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As part of the Music for the March series, I’m featuring collections of Amazon MP3 albums.  Purchase any MP3 album between now and September 23rd, and I’ll donate ALL of my Amazon Affiliate commission (which is 10% of the album cost, up to $1.50) to March of Dimes.  You can follow my fundraising efforts (and make other contributions) here.

This collection focuses on me, more specifically, my favorite albums.  Click any of the links below to contribute to March of Dimes by purchasing the album. 

The Strokes, Is This It.  This album was a revolution for my playlist.  I didn’t listen to The Strokes, when they debuted during my high school career, and, thus, I robbed myself of much happiness.  Here’s what makes the album so great for me.  The album’s most popular songs–“Someday” and “Last Nite”–are good songs, but are nowhere near the best songs on the album.  I’m not alone, here; Rolling Stone magazine named Is This It the second best album of the decade (2000-2009). 

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Derek Webb, I See Things Upside DownISTUD is Webb at his best:  musically and lyrically.  It was Webb’s second solo album and had an experimental rock sound.  I must confess some nostalgia with this choice.  When ISTUD came in the mail (yes back then, most humans still ordered physical copies of music), it hijacked my attention, going with me straight to my scheduled college German lab.  Later, I was the promoter for a Webb concert at my university.  Those were the good ole days.  The album also features my favorite song, “Reputation.”     

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Phoenix, Wolfgang Amadeus Phoenix.  The only negative thing I can say about this album is its lame title.  To Phoenix’s credit, they revolutionized their sound for this album, and for moments, Phoenix sounds less like a band, a more like alternative rock composers.  Phoenix’s unlikely success in 2009—culminating with a Grammy award for alternative rock album of the year—initiated the francophone momentum that, a year later, landed Arcade Fire the Grammy award for album of the year.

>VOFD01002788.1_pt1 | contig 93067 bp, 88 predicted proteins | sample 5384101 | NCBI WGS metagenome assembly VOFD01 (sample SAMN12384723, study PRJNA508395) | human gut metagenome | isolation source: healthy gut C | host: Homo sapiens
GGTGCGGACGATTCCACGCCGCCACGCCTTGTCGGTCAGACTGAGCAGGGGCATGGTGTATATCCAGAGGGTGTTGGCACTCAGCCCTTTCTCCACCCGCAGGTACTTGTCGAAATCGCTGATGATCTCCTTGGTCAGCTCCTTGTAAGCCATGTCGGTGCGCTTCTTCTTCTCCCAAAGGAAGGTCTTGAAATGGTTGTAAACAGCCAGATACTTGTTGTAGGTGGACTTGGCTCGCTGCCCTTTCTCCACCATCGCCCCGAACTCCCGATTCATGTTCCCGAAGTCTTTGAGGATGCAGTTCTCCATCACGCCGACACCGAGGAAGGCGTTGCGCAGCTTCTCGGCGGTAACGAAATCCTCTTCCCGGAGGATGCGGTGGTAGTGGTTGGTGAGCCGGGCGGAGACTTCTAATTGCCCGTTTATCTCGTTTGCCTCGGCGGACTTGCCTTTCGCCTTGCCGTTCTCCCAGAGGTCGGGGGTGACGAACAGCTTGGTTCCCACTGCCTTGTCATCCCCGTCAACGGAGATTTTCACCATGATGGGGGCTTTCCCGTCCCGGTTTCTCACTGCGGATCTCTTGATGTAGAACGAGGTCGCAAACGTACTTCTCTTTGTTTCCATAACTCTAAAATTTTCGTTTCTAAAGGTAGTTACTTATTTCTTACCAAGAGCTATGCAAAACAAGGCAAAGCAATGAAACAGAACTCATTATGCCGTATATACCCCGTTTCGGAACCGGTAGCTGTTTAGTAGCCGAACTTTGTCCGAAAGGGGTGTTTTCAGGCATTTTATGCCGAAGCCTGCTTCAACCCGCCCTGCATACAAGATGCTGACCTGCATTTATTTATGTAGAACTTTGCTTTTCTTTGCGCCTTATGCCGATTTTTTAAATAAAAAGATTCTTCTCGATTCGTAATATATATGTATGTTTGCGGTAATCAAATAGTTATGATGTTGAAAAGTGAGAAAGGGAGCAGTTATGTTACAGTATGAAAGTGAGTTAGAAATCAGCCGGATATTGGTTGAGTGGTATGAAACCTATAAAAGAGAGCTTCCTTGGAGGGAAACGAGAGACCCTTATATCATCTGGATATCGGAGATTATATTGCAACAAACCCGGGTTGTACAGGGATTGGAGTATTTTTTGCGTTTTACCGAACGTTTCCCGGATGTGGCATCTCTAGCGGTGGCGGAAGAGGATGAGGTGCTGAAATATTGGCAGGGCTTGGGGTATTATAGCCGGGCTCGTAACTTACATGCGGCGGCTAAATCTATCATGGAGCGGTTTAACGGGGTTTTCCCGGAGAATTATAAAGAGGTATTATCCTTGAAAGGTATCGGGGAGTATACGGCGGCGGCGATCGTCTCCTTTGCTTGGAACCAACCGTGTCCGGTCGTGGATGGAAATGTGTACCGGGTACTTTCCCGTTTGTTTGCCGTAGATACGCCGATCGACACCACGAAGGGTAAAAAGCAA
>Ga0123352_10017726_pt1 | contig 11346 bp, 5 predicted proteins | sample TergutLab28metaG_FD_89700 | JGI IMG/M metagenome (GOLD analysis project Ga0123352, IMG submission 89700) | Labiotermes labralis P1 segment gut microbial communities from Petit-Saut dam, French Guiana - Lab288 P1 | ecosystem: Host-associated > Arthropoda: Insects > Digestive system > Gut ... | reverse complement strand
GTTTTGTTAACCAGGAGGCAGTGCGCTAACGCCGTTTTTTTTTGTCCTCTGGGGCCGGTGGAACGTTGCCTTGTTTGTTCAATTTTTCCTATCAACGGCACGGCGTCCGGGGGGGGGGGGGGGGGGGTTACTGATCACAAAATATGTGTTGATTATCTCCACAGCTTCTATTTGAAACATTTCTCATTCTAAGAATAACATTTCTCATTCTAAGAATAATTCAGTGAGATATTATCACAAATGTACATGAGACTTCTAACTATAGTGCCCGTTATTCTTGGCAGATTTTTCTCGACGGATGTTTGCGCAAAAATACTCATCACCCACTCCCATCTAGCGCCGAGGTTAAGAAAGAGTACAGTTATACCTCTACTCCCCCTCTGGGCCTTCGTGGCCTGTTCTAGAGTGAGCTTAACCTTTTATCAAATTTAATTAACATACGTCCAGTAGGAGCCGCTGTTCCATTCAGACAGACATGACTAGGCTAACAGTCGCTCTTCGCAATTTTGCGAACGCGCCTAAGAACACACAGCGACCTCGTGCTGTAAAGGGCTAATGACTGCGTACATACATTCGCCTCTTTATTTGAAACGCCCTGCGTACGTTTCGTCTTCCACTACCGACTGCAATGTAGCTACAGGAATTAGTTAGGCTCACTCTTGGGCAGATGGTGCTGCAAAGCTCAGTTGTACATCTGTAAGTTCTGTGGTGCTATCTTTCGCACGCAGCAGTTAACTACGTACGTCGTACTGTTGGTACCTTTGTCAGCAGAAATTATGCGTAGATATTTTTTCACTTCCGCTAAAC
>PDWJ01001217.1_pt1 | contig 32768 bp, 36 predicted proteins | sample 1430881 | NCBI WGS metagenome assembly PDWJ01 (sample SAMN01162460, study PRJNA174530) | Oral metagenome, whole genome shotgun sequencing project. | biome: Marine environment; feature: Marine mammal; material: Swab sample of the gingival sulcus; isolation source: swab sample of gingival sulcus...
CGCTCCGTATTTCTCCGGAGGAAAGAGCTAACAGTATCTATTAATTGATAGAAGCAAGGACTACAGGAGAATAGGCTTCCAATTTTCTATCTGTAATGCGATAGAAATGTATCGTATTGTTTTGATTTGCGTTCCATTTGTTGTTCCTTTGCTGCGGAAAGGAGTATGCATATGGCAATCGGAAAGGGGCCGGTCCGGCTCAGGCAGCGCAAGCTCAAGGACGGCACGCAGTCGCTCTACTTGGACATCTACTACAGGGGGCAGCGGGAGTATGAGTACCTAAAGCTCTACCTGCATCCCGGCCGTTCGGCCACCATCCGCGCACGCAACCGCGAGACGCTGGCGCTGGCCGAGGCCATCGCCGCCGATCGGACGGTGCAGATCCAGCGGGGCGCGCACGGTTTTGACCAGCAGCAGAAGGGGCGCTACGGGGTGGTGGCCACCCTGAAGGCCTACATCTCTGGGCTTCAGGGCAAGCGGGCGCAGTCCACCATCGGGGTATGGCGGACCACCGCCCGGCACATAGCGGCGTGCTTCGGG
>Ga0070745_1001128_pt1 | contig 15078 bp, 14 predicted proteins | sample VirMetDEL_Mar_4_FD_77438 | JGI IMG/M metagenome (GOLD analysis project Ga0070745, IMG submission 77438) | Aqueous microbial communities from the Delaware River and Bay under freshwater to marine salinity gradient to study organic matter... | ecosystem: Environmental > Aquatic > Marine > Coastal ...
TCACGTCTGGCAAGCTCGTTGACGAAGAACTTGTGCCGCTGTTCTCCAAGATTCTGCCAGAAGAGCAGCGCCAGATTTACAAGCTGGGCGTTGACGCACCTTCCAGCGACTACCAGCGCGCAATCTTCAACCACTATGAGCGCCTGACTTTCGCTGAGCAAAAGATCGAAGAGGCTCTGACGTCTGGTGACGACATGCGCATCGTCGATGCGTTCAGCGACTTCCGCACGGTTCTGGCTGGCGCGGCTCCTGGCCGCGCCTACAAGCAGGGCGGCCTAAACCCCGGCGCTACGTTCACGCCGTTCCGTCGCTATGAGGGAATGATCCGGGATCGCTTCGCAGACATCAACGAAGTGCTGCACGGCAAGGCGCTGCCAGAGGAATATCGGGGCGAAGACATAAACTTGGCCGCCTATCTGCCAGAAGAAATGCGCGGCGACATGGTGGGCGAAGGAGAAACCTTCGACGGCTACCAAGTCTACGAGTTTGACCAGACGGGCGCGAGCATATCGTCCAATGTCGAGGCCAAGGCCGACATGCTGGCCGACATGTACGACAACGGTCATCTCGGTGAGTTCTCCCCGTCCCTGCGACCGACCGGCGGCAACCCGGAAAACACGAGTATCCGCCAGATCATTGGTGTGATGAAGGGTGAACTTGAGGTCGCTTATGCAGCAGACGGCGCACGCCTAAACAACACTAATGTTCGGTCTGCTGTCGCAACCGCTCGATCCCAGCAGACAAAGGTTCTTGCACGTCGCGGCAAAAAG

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Andy Davis, Thinks of Her.  This is a wonderful, unfairly unheralded, album.  Davis’ follow-up album Let the Woman is worth your while, as well. 

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Ryan Adams, Heartbreaker.  A college roommate helped me to distinguish between Ryan Adams and Bryan Adams and greatly improved my quality of life.  Heartbreaker is an artful amalgam of folk, blues, and rock.  For Adams, it’s been a burdensome breakthrough album, one to which all of his others albums have been compared; yet, it’s better to peak early than never to peak at all.

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